Kyle tries to make consensus of it all
We still have a number of stories to post in our contest, The Drinking Fountain. I have the stories flopped in a pile on my desk, weighted down by coffee cups and beer bottles that are no respecters of literature, and leave rings. The upside is, I can safely say that almost every story has a nice ring to it! (moan). The stories are randomly selected, nothing so civil as first-come/first served. Your submission will appear, I assure you, and I will eventually have to procure a coaster to save the veneer of my desk to prevent veneerial disease, or else launch another contest and get a new stack of entries.
Hi KYLE! Hello from Prague…hope you and the other local literati will be on hand mid June for the Fifth Annual Writers’ and Creatives’ Reunion at the hacienda of Victor Villasenor in Oceanside.
Here is Kyle’s second entry:
Let Freedom Sting.
By Kyle Katz.
In a haze of smoke and shrapnel of chocking tear gas, cries of separation, death threats that no longer feared the light. Chaos smeared on white angry faces like rouge. Bloodstains branching out on the street next to black tire treads screeching in escape away from the crime scene. Separate water fountains. One for colored…one for white. None for me.
Time wears itself around our waist like an apron of tradition. We see colors…not lack of color.
You rode on a bus; you had a dream, where the color of my mixed skin became a theme. Where the content of my character was something that was buried in concrete. A preamble of injustice on my headstone. May she rest in peace.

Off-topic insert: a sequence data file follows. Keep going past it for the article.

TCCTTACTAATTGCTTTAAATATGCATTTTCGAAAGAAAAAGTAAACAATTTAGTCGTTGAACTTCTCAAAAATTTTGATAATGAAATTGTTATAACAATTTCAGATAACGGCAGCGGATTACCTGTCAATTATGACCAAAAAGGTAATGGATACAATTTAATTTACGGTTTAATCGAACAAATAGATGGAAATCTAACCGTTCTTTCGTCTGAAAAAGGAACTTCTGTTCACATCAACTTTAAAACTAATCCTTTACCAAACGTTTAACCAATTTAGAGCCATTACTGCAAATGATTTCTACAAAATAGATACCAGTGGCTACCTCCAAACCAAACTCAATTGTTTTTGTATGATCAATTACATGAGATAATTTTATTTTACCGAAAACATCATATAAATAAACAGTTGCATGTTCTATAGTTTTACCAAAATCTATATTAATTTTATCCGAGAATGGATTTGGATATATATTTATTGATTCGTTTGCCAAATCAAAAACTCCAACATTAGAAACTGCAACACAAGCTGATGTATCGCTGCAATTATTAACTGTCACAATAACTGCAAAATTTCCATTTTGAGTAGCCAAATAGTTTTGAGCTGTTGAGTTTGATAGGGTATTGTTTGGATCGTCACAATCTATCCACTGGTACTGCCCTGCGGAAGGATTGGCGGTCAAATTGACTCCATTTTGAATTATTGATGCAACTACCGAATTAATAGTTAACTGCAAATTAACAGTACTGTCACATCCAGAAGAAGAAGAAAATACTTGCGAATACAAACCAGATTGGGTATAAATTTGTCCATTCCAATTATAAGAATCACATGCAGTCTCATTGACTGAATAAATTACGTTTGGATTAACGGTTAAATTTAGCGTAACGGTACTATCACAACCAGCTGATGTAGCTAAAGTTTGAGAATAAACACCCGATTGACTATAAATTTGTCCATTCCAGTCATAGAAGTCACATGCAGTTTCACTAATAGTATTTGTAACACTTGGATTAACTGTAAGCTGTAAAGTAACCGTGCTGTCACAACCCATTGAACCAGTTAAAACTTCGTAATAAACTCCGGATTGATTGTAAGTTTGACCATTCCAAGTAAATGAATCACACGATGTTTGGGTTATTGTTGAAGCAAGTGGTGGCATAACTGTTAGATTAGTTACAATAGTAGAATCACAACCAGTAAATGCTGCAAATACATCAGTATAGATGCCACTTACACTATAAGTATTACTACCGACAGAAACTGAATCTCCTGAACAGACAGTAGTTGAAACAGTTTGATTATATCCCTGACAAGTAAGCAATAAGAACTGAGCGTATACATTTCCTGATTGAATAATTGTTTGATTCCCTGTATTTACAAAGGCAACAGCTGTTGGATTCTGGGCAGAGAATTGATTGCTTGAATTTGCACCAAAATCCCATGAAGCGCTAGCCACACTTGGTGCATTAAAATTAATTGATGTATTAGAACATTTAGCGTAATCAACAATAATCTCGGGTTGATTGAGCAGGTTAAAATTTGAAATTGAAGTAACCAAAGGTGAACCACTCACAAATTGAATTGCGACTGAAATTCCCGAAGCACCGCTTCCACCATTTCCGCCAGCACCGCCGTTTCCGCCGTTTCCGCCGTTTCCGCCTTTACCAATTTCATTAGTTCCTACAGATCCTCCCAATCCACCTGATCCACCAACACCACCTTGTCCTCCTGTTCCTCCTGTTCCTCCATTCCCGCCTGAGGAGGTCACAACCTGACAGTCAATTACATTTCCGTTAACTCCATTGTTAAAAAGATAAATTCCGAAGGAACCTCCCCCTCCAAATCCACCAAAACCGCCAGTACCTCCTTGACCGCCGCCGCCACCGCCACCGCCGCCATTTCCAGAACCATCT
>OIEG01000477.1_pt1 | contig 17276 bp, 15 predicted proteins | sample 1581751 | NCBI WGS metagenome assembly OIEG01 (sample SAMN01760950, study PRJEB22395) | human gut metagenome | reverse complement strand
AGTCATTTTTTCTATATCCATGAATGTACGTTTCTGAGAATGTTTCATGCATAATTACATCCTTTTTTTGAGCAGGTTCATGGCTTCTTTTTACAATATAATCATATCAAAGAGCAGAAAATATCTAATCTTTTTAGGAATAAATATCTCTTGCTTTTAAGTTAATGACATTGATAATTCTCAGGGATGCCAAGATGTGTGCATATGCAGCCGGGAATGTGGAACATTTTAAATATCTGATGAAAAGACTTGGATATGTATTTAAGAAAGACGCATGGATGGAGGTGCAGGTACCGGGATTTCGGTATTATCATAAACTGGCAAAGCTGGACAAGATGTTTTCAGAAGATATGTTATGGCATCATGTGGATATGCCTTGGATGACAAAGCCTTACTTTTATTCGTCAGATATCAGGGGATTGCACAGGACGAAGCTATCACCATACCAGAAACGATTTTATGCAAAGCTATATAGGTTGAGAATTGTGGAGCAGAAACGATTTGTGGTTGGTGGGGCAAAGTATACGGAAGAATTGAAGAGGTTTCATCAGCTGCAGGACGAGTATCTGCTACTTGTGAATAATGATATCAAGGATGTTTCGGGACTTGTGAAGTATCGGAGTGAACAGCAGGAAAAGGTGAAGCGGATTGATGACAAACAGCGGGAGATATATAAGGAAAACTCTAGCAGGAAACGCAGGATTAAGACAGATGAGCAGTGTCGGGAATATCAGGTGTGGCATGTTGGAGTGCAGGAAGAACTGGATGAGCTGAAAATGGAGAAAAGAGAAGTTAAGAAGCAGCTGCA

Those wanting to know whom you were …whom do you represent? And depending on where you live and what color your skin is or isn’t. It was a subtle question asked too many times to be a compliment. If only you knew I could read your face when it frowned with distaste. How could you mix a race?
The fog slowly lifted over time… not without casualties. The quilt of life sown together by defiance. We love who we want to love. As you feel the softness and love in my eyes. I sculpted a world with a different view.
Hazelnut brown skin, alabaster pale as white, in between honey hues of high yellow fallen over sunsets, the bluest black of natures grace, velvet chocolaty brown skin, light olive, rosy beige textures, red suntanned landscapes of indigenous tones. Shadows revealing the quiet darkness of our thoughts because we could paint a picture with depth of many colors and etchings of black and white striking the fire with truth. But even I was afraid of the truth. I didn’t have enough color or I had too much.
If you didn’t adjust your actions accordingly, you’d be found out.
You could pay for that mistake dearly if you didn’t check the correct box.
But, still, she showed up every year.
She clicked her pen and looked at me pleasingly with her official consensus clipboard. I flipped back my blonde frizzy cascade of curls and narrowed my green eyes. My light olive skin exposing my untanned white thighs in my summer shorts.
Are your parents here?
“How many in your household?”
“What’s your race?”
“Can I see the clipboard?”
She handed it to me, letting out a sigh of relief.
I marked all the of boxes and wrote. I am American, part of the Human race.
My birth certificate read Mother…Negro. Father…White. Stamped with an official gold seal. It was wrong. This was all wrong!
No one could seem to get it right.
But it didn’t matter.
Because I finally saw… with my own sight!